Hate Speech Lexicon in South Sudan

El Pais

Social Media fuels war in a country on the brink of genocide.

The Lexicon is the first to identify the terms used to incite violence.

Visualizations created by PeaceTech Lab show the words frequently used to incite violence.  

Visualizations created by PeaceTech Lab show the words frequently used to incite violence.
 

There are words that kill. In the case of South Sudan, social media has emerged as a new source of ethno-political conflict. According to the United Nations and international experts, South Sudan is at the brink of genocide and has been plagued with famine throughout the region this year. Ethnic conflict has erupted since December 2013 amongst parties that are aligned with President Salva Kiir of the Dinka tribe, against those aligned with Former Vice President Riek Machar, of the Nuer tribe. Although South Sudan is among the world’s least developed countries and about 70% of its population is illiterate, hate speech and fake news disseminates through the internet and spreads violence to regions that don’t even have electricity. Local and international organizations have responded to the gravity of situation through their work. One result of this collective effort is the Lexicon of Hate Speech Terms which is the first of its kind to identify the vocabulary used to incite violence of social media.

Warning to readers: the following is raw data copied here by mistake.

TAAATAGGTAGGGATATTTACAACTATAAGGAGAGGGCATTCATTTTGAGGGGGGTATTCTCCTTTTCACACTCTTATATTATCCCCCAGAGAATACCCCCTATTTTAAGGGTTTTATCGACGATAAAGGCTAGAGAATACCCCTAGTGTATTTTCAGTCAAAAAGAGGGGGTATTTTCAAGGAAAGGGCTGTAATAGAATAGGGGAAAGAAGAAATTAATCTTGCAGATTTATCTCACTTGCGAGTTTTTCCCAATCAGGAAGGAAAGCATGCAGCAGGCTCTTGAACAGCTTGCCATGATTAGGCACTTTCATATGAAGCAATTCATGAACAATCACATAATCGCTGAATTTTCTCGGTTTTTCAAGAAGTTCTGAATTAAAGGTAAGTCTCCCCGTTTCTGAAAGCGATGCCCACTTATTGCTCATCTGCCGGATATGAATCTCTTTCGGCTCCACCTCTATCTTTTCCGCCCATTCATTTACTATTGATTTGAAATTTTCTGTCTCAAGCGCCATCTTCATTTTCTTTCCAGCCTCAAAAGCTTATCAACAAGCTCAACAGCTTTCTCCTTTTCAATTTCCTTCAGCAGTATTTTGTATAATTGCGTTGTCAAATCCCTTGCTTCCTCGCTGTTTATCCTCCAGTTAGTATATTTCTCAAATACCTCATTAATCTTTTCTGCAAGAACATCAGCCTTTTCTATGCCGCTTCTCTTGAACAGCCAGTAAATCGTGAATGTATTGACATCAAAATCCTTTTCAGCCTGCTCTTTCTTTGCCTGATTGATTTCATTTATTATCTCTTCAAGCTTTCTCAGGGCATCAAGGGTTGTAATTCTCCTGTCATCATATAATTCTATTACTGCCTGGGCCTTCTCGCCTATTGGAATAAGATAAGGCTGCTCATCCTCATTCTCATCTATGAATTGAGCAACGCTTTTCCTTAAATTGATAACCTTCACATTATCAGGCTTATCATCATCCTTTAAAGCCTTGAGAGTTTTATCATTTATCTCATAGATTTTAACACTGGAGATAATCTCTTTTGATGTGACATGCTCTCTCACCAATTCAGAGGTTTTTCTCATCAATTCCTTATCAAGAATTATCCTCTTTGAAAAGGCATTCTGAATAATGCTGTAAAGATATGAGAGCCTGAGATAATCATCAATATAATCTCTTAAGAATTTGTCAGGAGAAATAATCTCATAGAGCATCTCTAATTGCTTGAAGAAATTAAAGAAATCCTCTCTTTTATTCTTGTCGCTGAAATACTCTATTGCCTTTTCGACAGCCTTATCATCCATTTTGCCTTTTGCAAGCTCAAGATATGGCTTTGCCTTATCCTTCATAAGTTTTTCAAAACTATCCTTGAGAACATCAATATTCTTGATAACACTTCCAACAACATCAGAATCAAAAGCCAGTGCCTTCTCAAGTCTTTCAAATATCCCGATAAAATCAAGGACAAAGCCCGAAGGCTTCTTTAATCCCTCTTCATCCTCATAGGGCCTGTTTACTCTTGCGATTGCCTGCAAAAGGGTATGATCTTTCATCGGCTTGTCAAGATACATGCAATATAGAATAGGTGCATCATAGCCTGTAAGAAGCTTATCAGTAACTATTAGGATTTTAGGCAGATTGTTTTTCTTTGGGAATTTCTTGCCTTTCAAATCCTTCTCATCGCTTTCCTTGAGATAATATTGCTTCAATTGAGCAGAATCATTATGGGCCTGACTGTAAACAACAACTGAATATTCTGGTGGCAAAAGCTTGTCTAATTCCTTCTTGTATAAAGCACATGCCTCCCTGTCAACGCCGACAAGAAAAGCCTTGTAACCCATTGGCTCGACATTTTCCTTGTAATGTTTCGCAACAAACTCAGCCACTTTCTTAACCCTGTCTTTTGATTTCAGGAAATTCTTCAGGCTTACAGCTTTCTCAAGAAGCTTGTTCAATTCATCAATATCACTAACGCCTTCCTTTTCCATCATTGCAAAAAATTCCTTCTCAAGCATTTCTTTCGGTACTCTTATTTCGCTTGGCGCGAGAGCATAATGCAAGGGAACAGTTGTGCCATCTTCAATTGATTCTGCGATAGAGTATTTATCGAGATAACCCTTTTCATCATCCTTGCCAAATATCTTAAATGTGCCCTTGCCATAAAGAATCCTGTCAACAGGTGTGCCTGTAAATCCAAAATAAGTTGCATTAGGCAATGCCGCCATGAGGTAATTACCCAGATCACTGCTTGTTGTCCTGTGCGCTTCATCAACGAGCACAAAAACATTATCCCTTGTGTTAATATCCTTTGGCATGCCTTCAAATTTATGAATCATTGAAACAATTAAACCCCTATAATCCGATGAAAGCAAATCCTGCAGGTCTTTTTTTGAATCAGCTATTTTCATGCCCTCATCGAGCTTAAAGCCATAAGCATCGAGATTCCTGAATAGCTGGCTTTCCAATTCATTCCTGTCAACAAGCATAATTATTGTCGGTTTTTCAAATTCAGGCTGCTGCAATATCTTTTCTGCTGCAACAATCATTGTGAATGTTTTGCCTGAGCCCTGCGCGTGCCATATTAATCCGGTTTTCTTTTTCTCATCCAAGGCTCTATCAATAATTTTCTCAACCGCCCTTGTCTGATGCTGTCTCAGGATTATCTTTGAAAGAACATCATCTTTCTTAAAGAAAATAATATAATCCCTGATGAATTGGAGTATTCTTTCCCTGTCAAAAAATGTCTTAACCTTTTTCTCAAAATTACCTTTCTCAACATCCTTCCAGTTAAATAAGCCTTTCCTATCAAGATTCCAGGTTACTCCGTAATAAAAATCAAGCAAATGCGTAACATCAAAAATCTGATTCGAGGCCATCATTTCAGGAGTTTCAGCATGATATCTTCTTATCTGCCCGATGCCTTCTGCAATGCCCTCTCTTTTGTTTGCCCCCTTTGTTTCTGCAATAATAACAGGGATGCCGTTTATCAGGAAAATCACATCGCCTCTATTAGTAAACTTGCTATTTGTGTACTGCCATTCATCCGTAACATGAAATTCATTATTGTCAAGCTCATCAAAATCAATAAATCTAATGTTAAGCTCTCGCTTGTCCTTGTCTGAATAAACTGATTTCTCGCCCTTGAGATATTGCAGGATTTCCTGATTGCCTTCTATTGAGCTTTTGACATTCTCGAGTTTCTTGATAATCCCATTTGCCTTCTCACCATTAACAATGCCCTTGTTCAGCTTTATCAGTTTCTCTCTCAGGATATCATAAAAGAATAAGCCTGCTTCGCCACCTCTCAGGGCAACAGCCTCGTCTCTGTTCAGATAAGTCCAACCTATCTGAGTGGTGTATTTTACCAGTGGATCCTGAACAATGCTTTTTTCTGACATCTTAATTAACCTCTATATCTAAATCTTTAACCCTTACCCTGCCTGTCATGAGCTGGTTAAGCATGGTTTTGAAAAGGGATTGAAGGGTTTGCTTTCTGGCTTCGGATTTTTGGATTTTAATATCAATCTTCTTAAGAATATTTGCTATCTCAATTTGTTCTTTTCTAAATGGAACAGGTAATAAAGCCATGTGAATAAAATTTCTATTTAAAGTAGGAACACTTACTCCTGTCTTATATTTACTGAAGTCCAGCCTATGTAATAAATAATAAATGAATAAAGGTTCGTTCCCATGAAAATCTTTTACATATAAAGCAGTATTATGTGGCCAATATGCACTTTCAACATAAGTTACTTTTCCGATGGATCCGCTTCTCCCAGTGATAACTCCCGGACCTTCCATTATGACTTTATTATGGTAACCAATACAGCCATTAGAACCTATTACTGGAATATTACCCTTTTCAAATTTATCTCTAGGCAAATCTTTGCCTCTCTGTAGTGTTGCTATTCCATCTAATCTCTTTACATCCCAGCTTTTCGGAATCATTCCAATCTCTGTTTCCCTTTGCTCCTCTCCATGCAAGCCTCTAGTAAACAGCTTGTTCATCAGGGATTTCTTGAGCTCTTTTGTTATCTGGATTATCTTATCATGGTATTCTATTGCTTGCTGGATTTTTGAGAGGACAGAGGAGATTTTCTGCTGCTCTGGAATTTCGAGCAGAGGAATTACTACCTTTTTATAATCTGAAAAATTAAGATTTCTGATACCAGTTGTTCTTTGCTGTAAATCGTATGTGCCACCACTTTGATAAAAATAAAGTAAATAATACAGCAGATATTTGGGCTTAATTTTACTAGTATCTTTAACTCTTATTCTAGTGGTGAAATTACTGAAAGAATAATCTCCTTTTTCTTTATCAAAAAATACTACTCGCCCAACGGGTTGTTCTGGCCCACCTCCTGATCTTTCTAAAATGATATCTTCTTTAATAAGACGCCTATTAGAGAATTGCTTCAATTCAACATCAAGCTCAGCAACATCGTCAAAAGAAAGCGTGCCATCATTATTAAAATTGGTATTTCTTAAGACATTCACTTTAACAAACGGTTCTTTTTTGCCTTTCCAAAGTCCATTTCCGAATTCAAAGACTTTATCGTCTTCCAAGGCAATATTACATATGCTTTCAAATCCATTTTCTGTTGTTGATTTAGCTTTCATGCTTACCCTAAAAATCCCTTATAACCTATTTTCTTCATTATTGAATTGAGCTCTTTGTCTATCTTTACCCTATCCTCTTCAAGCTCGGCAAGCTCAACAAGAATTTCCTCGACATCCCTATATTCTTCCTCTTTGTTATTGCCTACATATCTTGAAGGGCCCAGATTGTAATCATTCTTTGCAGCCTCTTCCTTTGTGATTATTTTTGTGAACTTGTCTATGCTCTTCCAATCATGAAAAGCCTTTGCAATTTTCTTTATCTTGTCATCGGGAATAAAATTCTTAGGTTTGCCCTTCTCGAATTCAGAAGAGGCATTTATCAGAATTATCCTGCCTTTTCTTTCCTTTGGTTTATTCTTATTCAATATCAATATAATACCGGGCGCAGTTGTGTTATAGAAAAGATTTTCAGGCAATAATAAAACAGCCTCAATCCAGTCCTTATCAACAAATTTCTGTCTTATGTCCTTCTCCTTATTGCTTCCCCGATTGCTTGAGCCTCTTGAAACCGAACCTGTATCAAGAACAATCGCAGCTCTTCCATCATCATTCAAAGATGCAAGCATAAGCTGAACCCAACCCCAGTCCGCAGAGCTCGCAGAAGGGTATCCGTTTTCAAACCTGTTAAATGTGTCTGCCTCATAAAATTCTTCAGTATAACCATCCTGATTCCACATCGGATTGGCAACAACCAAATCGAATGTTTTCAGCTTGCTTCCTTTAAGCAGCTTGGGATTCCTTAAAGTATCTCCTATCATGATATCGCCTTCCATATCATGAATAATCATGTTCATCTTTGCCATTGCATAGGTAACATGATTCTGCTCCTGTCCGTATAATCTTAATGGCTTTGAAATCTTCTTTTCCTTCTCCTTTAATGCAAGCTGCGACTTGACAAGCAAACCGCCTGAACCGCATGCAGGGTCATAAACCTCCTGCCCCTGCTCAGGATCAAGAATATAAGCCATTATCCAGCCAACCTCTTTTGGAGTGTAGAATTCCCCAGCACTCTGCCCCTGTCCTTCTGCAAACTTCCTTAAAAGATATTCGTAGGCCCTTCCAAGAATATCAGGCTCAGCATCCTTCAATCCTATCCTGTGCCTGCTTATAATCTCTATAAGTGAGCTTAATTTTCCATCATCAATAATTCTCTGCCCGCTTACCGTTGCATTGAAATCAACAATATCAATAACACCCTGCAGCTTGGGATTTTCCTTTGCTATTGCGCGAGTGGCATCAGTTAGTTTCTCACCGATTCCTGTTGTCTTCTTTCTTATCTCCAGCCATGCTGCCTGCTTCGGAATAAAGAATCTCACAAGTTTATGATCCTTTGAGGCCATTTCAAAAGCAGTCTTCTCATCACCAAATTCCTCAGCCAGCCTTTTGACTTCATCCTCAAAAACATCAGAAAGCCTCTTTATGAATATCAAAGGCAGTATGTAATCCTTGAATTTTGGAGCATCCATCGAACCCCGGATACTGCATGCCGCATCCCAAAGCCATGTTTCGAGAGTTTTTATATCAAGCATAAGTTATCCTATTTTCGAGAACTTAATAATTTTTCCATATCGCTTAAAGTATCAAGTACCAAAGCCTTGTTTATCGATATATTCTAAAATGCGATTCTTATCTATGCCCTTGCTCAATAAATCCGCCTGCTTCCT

“Until now, we only searched for words like kill, Dinka and Nuer to identify hate speech in social media. Now we can turn to new vocabulary and hashtags and follow their path from the diaspora to South Sudan,” explains Theo Dolan, the Director of PeaceTech Lab Africa and spokesperson for the lexicon. This NGO supported by the United States Institute of Peace has an office in Nairobi (Kenya) and has worked with South Sudanese in-country and in different parts of the world to define each expression, place it into social and political context, and suggest respectful alternatives. The project has three objectives: help organizations that fight hate speech identify terms and counter them; spread awareness amongst social media users about the danger of provocative language; and to promote the use of neutral words that allow the South Sudanese to express their frustration without undermining the dialogue. Based on this lexicon, PeaceTech Lab has released maps showing the common platforms used to spread hate speech, the influential users that incite conflict, and visualizations to track the use of provocative language on social media. These resources are accessible to international organizations to help with decision making. “Understanding and mapping hate speech helps us predict and alert on potential violence,” adds Dolan.